In my Hindu Bengali family, hailing from West Bengal, India, cultural heritage runs deep within us. It’s as if we are born with a set of etiquettes, ingrained from a young age, that guide our interactions with people of different age groups and backgrounds. These principles teach us how to treat everyone, regardless of their age, status, position, or caste.
One aspect of our culture that resonates deeply with me is the profound respect we are taught to have for our parents and elders. It’s a tradition that’s beautifully woven into our daily lives. Seeking blessings from our parents and touching their feet as a sign of reverence is not just a ritual; it’s a heartfelt gesture that acknowledges the importance of those who brought us into this world and nurtured us.
In a world where many seek answers in the divine or follow self-proclaimed spiritual leaders, I’ve come to appreciate the wisdom of prioritizing the care and respect we owe to our parents. Instead of searching for a higher power, I believe in cherishing the true creators of our existence – our parents. It’s my personal viewpoint, and I understand that it might not resonate with everyone.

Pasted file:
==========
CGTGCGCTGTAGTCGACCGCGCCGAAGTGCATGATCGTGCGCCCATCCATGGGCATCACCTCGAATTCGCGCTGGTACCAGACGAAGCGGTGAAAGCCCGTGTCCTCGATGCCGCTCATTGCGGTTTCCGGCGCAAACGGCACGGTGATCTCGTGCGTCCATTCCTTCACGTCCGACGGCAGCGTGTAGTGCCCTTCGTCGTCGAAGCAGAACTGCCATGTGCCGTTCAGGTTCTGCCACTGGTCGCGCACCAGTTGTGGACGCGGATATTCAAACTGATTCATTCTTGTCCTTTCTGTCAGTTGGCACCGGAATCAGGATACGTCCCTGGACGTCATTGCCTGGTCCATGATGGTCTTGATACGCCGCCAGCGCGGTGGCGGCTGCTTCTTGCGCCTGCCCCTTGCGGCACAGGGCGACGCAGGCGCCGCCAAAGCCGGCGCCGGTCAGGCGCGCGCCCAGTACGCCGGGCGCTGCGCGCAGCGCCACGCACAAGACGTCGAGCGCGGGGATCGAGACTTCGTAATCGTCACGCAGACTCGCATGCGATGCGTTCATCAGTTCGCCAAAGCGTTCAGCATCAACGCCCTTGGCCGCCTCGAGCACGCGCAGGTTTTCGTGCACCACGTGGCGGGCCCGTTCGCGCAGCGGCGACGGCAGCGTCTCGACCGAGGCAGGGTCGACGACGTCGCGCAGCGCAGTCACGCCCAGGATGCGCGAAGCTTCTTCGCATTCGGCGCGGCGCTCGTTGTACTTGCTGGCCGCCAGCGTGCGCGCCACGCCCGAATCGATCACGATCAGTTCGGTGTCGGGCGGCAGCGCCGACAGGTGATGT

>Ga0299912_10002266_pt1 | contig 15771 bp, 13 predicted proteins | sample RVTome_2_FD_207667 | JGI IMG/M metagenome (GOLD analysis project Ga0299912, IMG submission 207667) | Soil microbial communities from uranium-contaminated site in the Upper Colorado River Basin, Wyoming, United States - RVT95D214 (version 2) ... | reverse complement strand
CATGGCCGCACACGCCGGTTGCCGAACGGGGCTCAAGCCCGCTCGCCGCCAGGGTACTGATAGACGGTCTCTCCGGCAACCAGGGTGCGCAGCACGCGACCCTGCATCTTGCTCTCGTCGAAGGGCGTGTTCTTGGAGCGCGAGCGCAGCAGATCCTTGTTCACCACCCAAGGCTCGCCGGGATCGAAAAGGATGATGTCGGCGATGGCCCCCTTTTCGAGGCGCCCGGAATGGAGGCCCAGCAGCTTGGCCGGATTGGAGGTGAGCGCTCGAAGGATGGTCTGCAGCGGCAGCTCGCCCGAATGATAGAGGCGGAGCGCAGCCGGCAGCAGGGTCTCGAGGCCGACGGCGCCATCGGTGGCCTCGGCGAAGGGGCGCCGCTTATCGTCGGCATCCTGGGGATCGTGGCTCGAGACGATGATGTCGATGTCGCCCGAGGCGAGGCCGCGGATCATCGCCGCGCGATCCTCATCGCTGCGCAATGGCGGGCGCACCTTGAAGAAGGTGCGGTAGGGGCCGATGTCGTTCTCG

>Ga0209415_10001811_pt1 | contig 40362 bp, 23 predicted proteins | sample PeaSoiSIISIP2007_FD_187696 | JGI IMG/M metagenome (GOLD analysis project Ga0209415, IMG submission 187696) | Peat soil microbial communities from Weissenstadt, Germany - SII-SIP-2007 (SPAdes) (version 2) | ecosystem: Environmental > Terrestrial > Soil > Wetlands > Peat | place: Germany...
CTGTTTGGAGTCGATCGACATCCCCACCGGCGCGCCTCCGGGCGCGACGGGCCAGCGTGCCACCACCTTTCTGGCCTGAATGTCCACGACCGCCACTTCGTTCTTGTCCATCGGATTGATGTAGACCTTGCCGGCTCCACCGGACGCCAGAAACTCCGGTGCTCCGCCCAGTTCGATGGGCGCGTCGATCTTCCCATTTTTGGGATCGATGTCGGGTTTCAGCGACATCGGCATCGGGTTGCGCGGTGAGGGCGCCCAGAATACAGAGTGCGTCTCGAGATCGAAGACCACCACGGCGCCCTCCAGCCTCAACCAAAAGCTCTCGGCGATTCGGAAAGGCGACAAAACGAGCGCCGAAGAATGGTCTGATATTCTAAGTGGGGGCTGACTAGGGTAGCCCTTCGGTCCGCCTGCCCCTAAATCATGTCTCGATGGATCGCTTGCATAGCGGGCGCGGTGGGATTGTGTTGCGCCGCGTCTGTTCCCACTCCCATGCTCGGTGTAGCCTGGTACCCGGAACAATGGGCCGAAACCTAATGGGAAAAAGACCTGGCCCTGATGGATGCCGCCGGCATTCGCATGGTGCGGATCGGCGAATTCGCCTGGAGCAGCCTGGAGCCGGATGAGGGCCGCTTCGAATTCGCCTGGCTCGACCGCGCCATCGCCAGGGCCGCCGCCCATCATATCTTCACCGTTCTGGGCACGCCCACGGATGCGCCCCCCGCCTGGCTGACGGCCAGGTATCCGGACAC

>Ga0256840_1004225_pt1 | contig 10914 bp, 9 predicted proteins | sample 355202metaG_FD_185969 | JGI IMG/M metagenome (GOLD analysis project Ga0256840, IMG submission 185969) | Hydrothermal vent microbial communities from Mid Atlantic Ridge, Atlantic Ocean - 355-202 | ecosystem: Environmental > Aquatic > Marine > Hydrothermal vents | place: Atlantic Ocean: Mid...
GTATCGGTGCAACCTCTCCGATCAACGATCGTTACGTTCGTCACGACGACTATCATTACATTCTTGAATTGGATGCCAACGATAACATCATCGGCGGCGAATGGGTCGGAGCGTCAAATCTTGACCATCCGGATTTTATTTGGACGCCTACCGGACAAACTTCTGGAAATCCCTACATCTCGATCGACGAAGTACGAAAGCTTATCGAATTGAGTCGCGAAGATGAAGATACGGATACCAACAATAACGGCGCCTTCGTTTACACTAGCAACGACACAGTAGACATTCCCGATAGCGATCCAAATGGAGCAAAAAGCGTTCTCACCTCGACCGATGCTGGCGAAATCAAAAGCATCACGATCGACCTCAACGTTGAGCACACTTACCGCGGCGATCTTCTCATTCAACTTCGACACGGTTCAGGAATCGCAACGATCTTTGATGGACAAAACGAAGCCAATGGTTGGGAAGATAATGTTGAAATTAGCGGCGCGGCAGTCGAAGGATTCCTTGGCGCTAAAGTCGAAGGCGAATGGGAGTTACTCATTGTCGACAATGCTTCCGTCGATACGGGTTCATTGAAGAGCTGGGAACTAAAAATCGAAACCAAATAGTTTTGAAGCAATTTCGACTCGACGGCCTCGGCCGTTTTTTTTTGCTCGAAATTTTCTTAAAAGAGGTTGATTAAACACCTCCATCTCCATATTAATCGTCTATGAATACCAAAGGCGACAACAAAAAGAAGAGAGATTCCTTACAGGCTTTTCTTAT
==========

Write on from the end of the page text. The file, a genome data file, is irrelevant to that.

I find it disheartening to witness people lavishing resources on gods or self-proclaimed spiritual figures, or even prioritizing their pets over the very individuals who gave them life and taught them life’s essential lessons. Our cultural heritage teaches us that honoring our parents and elders is a path to a more meaningful and grounded existence.
In essence, our cultural heritage has instilled in me the values of respect, gratitude, and love for the ones who have been our guiding lights throughout life. It’s a heritage I am proud of, and it shapes the way I approach the world, reminding me of the importance of treasuring our true creators – our parents.